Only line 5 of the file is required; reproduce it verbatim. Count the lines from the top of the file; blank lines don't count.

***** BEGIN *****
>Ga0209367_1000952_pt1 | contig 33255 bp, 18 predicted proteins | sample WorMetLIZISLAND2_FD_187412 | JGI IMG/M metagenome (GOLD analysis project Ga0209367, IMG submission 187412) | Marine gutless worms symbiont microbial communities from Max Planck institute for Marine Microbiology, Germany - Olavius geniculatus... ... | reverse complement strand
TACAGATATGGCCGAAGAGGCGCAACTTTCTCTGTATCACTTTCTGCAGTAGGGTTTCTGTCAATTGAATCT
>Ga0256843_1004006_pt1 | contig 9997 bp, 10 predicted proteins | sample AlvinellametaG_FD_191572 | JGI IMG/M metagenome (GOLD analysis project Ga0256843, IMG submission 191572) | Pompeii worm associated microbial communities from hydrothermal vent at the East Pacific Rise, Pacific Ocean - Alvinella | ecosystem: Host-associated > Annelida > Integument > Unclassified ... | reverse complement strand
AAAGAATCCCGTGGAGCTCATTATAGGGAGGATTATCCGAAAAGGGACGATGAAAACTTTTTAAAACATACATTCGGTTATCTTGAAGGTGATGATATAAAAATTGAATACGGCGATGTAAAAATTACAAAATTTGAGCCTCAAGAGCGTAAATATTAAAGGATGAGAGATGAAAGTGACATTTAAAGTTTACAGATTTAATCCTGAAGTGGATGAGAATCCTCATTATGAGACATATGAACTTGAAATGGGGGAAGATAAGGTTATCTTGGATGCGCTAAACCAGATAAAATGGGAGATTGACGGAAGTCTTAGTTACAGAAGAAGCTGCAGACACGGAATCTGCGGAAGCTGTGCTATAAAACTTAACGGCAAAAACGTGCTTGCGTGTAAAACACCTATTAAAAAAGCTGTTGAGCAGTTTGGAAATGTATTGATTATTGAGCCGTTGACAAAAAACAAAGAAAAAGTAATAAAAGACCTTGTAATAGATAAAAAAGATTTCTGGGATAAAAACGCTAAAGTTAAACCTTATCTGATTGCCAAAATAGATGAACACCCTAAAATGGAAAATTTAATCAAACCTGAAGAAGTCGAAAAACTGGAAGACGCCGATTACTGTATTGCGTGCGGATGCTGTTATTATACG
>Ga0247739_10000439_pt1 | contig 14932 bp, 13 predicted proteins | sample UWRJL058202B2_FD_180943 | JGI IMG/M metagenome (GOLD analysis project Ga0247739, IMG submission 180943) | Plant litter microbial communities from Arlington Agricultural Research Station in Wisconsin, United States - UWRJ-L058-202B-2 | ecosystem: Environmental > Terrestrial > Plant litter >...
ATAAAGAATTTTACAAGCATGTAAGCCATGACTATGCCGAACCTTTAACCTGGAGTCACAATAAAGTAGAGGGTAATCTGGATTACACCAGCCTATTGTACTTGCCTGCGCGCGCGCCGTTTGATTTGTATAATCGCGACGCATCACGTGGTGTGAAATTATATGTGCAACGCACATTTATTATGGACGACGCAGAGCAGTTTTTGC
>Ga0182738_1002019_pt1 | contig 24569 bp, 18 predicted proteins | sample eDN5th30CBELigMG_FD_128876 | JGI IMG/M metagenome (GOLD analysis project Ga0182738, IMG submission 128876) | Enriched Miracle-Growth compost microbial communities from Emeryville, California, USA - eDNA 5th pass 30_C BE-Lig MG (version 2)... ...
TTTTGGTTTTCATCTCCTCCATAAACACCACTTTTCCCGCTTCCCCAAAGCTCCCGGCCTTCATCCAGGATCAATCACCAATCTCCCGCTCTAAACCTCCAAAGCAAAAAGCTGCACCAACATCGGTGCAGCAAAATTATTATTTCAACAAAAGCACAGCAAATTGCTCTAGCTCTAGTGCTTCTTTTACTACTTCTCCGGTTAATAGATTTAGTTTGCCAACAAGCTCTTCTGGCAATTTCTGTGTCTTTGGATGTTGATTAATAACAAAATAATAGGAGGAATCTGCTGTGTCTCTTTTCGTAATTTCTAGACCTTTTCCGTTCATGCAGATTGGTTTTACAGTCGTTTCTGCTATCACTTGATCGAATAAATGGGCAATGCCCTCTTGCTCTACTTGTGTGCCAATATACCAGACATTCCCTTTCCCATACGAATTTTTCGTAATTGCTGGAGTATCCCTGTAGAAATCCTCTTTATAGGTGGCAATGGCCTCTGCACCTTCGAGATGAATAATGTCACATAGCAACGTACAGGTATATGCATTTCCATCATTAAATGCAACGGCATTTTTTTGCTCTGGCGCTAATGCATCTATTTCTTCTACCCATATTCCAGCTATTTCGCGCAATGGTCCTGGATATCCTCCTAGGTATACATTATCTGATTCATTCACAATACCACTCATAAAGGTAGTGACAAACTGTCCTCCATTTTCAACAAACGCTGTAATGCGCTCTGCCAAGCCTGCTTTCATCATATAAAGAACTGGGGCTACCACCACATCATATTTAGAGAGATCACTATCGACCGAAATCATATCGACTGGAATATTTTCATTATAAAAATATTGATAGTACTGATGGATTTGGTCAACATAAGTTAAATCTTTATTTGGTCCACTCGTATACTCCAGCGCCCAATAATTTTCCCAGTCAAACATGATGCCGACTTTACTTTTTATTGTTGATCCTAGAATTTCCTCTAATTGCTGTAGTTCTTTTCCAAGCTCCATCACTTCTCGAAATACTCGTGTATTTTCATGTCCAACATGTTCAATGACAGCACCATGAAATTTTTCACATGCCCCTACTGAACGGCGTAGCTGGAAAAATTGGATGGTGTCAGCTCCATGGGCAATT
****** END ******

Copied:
>Ga0247739_10000439_pt1 | contig 14932 bp, 13 predicted proteins | sample UWRJL058202B2_FD_180943 | JGI IMG/M metagenome (GOLD analysis project Ga0247739, IMG submission 180943) | Plant litter microbial communities from Arlington Agricultural Research Station in Wisconsin, United States - UWRJ-L058-202B-2 | ecosystem: Environmental > Terrestrial > Plant litter >...